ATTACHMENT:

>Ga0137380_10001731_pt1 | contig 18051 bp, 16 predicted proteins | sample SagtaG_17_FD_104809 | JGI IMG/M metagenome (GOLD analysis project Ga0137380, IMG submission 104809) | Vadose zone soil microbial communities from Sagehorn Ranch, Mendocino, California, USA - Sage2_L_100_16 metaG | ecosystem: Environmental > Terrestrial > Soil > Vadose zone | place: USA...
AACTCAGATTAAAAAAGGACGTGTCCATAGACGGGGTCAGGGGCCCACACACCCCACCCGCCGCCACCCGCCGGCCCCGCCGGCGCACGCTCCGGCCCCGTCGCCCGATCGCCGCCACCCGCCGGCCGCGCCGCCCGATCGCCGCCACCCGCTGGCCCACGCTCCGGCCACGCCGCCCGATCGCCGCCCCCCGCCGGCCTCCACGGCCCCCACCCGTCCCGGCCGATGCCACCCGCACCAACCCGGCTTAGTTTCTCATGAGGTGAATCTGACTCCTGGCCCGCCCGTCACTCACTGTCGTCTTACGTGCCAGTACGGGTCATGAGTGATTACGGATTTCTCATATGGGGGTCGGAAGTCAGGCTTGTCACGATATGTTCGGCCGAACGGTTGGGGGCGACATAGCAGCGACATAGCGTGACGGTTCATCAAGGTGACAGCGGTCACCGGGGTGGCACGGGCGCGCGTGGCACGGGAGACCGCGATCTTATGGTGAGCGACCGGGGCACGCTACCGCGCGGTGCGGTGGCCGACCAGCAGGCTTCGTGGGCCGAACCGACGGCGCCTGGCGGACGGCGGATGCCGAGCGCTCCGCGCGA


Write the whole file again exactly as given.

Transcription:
>Ga0137380_10001731_pt1 | contig 18051 bp, 16 predicted proteins | sample SagtaG_17_FD_104809 | JGI IMG/M metagenome (GOLD analysis project Ga0137380, IMG submission 104809) | Vadose zone soil microbial communities from Sagehorn Ranch, Mendocino, California, USA - Sage2_L_100_16 metaG | ecosystem: Environmental > Terrestrial > Soil > Vadose zone | place: USA...
AACTCAGATTAAAAAAGGACGTGTCCATAGACGGGGTCAGGGGCCCACACACCCCACCCGCCGCCACCCGCCGGCCCCGCCGGCGCACGCTCCGGCCCCGTCGCCCGATCGCCGCCACCCGCCGGCCGCGCCGCCCGATCGCCGCCACCCGCTGGCCCACGCTCCGGCCACGCCGCCCGATCGCCGCCCCCCGCCGGCCTCCACGGCCCCCACCCGTCCCGGCCGATGCCACCCGCACCAACCCGGCTTAGTTTCTCATGAGGTGAATCTGACTCCTGGCCCGCCCGTCACTCACTGTCGTCTTACGTGCCAGTACGGGTCATGAGTGATTACGGATTTCTCATATGGGGGTCGGAAGTCAGGCTTGTCACGATATGTTCGGCCGAACGGTTGGGGGCGACATAGCAGCGACATAGCGTGACGGTTCATCAAGGTGACAGCGGTCACCGGGGTGGCACGGGCGCGCGTGGCACGGGAGACCGCGATCTTATGGTGAGCGACCGGGGCACGCTACCGCGCGGTGCGGTGGCCGACCAGCAGGCTTCGTGGGCCGAACCGACGGCGCCTGGCGGACGGCGGATGCCGAGCGCTCCGCGCGA